So, what exactly is Computational Chemistry, and how does it differ from Theoretical Chemistry or Quantum Chemistry?

These terms don't have any definite meanings, although I guess most people have a qualitative feeling for these classifications.

Theoretical chemistry is traditionally associated with paper and pencil type of research, working out new theories or approximations. However, in modern research new methods nearly always need to be implemented in a computer program in order to test the results/implications. The implementation and testing part may be classified either as modern theoretical chemistry or computational chemistry. Using a computer program to investigate chemical problems, however, would probably be at the heart of computational chemistry. Quantum chemistry may be considered as a subfield where only problems involving quantum aspects are considered, e.g. force field and molecular dynamics are not part of quantum chemistry. I am not sure whether very approximative methods like Huckel theory fit into this catagory.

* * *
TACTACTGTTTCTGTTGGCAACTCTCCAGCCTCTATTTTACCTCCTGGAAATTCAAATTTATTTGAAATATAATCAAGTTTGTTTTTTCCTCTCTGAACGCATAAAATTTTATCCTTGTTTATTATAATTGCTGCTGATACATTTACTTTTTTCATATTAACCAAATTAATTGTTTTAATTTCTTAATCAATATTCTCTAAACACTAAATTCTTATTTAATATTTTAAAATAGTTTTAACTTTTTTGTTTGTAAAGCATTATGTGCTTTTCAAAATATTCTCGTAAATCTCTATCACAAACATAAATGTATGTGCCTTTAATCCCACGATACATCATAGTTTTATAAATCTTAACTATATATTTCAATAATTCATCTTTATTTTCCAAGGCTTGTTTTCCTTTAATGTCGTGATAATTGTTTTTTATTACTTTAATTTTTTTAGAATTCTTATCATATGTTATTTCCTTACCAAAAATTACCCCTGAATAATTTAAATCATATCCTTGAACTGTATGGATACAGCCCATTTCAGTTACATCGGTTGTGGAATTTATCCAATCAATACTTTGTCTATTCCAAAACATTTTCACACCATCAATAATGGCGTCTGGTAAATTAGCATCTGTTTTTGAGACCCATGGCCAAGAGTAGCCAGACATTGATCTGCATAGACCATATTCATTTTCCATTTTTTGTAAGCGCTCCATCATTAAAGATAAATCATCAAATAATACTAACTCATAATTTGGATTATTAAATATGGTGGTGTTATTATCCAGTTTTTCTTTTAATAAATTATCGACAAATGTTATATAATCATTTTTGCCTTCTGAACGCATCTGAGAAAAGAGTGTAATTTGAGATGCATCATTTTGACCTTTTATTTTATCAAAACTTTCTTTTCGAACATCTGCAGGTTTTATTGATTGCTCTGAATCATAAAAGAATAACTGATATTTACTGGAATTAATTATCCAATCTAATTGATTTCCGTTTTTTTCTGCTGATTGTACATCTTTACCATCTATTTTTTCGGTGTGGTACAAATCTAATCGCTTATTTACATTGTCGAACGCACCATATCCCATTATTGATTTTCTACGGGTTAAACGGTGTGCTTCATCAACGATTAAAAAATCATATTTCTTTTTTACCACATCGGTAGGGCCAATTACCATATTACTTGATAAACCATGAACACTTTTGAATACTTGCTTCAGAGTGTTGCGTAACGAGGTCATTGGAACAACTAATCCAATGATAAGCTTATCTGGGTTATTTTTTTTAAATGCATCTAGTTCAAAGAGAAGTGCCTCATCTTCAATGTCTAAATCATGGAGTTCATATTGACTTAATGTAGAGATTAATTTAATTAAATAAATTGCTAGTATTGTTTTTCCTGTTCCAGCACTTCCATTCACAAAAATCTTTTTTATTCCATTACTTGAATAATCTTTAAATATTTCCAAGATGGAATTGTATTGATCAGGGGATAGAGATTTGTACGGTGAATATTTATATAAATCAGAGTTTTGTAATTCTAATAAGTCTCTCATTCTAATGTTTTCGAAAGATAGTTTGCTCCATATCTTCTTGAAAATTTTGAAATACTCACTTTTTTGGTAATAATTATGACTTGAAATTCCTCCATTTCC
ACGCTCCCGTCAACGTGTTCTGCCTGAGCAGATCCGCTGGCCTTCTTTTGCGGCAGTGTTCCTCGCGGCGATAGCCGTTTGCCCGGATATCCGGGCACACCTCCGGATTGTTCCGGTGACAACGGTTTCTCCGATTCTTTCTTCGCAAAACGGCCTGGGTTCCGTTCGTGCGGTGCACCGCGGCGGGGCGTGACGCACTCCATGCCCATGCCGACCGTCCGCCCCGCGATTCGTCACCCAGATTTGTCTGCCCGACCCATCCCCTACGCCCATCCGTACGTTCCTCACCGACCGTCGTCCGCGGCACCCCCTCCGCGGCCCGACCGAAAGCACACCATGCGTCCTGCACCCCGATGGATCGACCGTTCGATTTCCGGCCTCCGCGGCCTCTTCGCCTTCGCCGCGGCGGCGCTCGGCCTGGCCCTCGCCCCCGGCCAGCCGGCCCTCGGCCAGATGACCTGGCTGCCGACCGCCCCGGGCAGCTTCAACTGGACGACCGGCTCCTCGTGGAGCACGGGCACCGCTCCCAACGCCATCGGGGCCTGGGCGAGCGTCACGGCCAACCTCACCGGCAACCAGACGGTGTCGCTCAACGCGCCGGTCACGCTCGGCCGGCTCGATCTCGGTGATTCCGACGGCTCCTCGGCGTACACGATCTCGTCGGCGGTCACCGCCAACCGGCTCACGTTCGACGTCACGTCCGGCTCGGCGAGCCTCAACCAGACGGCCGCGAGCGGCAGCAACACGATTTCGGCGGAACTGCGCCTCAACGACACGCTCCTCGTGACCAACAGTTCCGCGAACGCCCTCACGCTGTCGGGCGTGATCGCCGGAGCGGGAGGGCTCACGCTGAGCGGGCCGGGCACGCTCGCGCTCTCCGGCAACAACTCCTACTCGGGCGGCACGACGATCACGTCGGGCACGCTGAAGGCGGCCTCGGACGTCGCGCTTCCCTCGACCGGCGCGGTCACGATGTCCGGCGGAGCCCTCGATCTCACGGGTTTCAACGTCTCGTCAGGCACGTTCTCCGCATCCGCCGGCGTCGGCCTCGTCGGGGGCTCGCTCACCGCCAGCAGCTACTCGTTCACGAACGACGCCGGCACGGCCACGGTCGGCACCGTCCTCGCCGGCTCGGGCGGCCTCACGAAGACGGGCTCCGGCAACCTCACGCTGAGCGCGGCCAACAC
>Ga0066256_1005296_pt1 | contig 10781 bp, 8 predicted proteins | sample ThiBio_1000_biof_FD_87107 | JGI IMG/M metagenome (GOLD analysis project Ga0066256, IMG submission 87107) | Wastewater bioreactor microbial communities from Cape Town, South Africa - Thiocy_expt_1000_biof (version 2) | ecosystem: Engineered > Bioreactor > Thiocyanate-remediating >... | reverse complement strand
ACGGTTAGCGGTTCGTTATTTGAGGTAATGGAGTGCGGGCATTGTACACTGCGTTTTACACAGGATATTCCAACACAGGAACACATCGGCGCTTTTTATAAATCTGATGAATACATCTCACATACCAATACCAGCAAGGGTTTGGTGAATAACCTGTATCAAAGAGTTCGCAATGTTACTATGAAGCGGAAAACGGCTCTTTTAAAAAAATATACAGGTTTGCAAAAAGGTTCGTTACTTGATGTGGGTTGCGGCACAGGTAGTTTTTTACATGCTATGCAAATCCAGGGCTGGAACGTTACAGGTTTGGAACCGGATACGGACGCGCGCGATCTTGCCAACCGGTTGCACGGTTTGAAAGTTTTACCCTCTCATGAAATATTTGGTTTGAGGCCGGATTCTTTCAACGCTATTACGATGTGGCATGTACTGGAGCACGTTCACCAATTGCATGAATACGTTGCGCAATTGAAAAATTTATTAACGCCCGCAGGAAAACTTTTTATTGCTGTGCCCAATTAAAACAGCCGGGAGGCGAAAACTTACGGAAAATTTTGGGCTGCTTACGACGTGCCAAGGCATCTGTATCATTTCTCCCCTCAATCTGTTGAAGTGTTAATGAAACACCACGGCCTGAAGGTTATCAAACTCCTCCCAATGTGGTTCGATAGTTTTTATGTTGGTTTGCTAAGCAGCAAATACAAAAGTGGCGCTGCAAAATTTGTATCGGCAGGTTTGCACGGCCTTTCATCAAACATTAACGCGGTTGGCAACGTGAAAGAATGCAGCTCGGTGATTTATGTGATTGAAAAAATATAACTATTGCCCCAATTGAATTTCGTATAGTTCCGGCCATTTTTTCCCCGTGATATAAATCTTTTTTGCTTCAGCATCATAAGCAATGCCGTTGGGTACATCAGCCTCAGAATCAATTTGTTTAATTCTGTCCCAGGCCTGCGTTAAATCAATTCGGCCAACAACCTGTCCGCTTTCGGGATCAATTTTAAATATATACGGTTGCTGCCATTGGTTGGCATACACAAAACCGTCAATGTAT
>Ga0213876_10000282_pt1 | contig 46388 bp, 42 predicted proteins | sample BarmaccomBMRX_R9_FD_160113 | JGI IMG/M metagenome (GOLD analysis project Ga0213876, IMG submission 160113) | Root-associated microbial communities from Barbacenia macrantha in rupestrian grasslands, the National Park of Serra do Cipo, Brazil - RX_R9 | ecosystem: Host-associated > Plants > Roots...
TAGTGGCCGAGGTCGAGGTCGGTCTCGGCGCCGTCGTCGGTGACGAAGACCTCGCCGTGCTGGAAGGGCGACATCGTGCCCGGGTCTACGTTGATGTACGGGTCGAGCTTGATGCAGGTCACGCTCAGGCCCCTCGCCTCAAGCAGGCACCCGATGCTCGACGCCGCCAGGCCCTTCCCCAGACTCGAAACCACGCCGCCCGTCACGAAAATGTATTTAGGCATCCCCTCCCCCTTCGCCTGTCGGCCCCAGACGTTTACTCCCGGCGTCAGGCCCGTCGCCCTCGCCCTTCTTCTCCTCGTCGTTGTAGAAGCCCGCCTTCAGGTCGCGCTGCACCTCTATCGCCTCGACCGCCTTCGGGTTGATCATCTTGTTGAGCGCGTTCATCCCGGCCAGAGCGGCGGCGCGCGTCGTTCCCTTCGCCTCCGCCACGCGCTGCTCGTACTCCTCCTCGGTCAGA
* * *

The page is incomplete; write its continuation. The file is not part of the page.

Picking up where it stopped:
Rene Fournier has collected some thoughts on these distinctions from CCL. One way of making a distinction is to imagine that the amount of computertime/capacity suddenly increased significantly, say by a factor 1000. This would have very little impact on the theoretical chemist, but make a huge difference for the computational chemist. By this definition there are very few theoretical chemists.

An alternative definition is that the focus of a theoretical chemist is on developing and implementing new methods. Once this has been verified by a few benchmark calculations, he/she moves on to develope/implement another method. The computational chemist, on the other hand, will take an existing method, perhaps modify it slightly, and use it for solving a specific problem, and then use it for solving a whole range of related problems. The focus is thus on solving problems, not on developing new methodologies.

Buyong Ma also has some toughts on the philosophy of computational chemistry.